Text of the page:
In addition, it is to be noted that correction of increasing the light quantity of a predetermined luminescent spot (a correction object luminescent spot) is correction of increasing the light quantity of the correction object luminescent spot itself. For example, it is assumed that there are a correction object luminescent spot and another luminescent spot (namely, a luminescent spot which is not corrected or is corrected at a lower level). In this case, the correction of increasing the light quantity of a predetermined luminescent spot means a correction so as to increase the light quantity of the correction object luminescent spot than the light quantity of another luminescent spot when a signal to require the same light quantity from the correction object luminescent spot and another luminescent spot is given from the outside.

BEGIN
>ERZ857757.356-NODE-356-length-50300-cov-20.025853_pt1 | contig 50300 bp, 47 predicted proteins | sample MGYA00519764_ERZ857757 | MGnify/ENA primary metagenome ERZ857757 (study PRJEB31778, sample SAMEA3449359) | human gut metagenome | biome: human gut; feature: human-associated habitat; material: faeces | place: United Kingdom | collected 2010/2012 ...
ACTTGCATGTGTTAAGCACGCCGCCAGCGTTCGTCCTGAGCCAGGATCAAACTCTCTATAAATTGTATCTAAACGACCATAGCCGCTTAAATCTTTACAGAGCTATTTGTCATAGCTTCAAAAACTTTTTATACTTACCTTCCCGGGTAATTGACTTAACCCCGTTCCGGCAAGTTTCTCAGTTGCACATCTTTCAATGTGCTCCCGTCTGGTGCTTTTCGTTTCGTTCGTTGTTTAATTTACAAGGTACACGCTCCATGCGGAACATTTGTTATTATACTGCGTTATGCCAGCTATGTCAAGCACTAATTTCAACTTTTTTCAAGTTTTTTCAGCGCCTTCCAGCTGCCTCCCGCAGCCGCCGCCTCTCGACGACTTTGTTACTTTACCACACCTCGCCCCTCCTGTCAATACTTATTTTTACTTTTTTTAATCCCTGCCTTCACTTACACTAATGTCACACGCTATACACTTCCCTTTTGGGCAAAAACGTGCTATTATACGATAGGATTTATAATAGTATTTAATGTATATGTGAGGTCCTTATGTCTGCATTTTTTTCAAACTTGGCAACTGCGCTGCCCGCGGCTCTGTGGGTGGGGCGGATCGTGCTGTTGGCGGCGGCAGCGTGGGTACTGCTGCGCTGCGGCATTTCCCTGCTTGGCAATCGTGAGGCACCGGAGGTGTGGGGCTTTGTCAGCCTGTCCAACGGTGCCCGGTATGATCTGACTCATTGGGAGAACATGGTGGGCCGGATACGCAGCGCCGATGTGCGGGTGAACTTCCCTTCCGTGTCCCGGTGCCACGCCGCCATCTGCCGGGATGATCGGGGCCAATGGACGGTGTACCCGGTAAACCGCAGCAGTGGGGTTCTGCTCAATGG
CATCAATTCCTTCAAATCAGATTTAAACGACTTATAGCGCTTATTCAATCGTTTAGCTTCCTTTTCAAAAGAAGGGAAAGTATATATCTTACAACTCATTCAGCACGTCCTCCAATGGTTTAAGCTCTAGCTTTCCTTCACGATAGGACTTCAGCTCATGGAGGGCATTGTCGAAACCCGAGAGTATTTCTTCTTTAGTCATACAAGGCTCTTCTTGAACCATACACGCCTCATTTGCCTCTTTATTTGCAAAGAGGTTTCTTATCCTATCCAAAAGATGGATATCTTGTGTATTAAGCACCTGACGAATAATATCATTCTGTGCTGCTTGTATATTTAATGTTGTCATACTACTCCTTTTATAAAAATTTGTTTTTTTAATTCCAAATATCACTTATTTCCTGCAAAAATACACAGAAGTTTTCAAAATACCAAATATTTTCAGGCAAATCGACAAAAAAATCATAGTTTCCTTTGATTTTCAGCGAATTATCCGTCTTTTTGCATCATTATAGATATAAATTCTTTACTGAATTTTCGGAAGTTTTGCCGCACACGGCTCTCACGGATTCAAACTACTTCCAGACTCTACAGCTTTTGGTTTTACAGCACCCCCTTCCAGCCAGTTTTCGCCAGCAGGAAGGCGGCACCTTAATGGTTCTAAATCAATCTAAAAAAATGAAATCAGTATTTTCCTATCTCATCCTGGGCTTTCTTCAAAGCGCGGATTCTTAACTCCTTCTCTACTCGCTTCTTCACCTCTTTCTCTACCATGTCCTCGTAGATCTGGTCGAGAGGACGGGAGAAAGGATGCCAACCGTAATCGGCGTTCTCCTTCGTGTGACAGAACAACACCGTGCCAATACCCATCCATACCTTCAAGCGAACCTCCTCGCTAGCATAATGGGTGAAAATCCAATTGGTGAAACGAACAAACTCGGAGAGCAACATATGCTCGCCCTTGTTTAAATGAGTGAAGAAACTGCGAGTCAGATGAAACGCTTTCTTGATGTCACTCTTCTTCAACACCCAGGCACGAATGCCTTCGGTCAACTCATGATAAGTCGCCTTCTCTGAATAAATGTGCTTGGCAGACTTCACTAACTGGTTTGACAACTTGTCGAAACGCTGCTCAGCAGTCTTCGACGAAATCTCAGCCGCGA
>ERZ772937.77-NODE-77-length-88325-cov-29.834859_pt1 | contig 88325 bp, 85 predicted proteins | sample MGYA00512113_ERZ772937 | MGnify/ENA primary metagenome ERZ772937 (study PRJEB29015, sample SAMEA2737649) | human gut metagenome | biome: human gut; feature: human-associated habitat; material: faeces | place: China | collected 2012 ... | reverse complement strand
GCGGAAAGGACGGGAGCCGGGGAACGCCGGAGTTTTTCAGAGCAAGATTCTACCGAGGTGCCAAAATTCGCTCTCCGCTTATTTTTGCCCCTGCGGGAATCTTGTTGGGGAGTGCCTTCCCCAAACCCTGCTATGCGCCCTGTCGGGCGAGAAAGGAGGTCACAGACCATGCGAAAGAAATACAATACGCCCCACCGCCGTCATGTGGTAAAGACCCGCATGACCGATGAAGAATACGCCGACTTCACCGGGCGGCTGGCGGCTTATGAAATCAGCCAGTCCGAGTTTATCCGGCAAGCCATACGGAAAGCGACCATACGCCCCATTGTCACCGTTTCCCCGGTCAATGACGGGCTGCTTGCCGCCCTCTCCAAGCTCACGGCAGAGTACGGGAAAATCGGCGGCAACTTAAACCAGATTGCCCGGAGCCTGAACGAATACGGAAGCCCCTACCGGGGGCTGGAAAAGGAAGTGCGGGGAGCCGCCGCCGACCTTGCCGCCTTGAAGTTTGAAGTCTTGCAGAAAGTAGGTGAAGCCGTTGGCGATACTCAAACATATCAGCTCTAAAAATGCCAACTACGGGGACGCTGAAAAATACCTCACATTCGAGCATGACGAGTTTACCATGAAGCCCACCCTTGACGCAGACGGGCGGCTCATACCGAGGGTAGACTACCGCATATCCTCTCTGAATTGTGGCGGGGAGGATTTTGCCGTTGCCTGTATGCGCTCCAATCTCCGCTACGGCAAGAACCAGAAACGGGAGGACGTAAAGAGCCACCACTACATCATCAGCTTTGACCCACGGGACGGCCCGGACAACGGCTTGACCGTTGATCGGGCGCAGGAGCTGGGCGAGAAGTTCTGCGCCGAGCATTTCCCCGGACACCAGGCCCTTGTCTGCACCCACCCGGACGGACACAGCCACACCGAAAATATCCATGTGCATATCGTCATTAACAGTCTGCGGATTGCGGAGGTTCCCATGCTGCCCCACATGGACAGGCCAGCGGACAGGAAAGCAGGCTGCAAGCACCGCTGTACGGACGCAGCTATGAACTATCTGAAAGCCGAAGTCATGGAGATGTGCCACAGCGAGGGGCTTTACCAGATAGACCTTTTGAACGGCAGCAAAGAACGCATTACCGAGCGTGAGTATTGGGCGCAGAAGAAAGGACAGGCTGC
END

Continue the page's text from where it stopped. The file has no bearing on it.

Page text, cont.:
In other words, according to the present embodiment, even in the case that the image signal input from the outside requires the same light quantity from the different luminescent spots, if the intervals between the luminescent spots are not uniform and there is visual unevenness in luminance, the visual unevenness in luminance is reduced by differentiating the light quantities of the luminescent spots.